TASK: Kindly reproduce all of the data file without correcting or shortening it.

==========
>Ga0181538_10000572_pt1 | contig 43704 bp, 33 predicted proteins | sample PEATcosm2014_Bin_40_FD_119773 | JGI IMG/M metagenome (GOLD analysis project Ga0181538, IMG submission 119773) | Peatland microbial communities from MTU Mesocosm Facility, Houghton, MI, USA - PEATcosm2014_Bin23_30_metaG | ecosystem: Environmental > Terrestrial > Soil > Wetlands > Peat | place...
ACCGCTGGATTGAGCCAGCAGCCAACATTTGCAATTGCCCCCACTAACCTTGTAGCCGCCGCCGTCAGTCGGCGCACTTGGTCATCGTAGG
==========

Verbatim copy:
>Ga0181538_10000572_pt1 | contig 43704 bp, 33 predicted proteins | sample PEATcosm2014_Bin_40_FD_119773 | JGI IMG/M metagenome (GOLD analysis project Ga0181538, IMG submission 119773) | Peatland microbial communities from MTU Mesocosm Facility, Houghton, MI, USA - PEATcosm2014_Bin23_30_metaG | ecosystem: Environmental > Terrestrial > Soil > Wetlands > Peat | place...
ACCGCTGGATTGAGCCAGCAGCCAACATTTGCAATTGCCCCCACTAACCTTGTAGCCGCCGCCGTCAGTCGGCGCACTTGGTCATCGTAGG